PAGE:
The second Administrative Reforms Commission (ARC), which is headed by Veerappa Moily, has suggested formulating a three-year course for students who have completed Class 12 to train civil service aspirants.
In its report, “Refurbishing of Personnel Administration,” the ARC has suggested that Class 12 students should be selected for the course, which is designed to meet the requirements of the “modern and responsive civil service”.
“The purpose is that if the school pass-outs are selected for career in civil service, they will come with more commitment and a right attitude to serve,” Moily told a news agency. A national-level test conducted by the Union Public Service Commission (UPSC), on the lines of the test for admission into the National Defence Academy (NDA), will be held to select the best of the candidates. The existing age criteria would be accordingly lowered.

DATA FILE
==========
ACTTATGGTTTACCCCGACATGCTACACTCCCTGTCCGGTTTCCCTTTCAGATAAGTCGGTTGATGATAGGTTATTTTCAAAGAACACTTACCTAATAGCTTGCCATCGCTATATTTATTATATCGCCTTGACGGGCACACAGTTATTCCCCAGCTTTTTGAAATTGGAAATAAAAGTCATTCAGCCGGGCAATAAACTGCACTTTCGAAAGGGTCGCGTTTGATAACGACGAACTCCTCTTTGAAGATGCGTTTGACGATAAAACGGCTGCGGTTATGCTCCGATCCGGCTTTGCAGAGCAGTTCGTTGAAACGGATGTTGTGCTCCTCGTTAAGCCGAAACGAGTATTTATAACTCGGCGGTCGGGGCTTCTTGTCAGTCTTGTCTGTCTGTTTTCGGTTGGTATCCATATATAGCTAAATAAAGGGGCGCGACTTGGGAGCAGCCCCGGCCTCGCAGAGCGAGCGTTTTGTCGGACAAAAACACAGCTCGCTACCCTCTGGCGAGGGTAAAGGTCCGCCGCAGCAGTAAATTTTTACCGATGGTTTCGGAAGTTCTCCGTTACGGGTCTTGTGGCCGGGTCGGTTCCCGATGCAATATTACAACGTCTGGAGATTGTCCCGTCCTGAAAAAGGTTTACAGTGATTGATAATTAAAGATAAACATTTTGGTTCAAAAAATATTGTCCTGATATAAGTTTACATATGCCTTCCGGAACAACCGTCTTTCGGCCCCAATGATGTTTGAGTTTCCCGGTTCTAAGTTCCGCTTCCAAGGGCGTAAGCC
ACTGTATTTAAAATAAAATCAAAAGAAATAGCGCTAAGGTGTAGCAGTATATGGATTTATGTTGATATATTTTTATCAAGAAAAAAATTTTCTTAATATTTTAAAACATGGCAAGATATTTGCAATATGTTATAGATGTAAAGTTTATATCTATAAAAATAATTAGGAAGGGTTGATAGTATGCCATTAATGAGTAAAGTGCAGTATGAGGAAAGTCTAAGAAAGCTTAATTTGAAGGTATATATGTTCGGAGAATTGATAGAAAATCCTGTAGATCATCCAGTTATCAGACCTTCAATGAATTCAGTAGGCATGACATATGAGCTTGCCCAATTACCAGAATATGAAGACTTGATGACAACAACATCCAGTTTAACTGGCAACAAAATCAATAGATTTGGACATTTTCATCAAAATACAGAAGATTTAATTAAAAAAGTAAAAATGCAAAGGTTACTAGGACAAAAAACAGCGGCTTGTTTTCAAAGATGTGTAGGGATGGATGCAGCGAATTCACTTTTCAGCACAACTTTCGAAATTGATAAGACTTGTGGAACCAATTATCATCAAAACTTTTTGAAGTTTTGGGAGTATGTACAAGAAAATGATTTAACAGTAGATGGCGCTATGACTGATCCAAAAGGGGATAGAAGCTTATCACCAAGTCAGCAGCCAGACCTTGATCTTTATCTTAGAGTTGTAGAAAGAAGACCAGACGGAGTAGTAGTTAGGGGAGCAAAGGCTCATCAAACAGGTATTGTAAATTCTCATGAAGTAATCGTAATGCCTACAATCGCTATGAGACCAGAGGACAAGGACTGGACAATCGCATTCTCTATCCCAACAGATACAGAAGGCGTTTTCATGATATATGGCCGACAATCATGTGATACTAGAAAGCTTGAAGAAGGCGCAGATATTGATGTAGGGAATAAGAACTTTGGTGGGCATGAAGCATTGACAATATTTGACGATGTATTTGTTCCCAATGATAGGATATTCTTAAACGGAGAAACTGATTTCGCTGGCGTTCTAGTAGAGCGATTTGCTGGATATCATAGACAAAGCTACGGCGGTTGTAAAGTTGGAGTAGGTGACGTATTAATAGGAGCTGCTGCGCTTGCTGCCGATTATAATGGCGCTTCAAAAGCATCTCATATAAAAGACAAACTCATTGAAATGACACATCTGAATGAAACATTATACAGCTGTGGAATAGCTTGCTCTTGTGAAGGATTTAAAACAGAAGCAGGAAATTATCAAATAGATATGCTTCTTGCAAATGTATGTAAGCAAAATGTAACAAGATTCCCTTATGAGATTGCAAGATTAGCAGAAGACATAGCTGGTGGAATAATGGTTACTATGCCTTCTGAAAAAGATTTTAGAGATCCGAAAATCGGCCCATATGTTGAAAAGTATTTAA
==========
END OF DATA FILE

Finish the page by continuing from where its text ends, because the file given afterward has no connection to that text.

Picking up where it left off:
The report says candidates would have to pursue a three-year course drawn up by National Institutes of Public Administrations (NIPA), which must be set up to conduct bachelor’s degree courses in public administration or management.
Yearly assessment test would be conducted and candidates awarded graduation degrees. In the long run, these centres would evolve as sources of civil services aspirants, said Moily, adding that the candidates’ commitment and attitude can also be assessed in such a set-up.
“Those who do not want to pursue a career in civil services will be permitted to exit and pursue their interest elsewhere,” said Moily. Those who wish to continue would be given service allotments and would undergo a two-year service-specific course in Sardar Vallabhbhai Patel National Police Academy (SVPNPA) for Indian Police Service (IPS) and National Academy of Direct Taxes (NADT) for Indian Revenue Service (IRS).
At the end of the course, the candidates would be given cadre allotment on the basis of merit and preference.
“The new system would help recruit potential civil servants at a young age and groom them when they are still in their formative years,” said Moily. This would also enable the government to tap into a much bigger resource pool than the present recruitment system.
It would also end the present “undesirable” system of coaching institutes that have sprung up across the country to prepare aspirants, he said.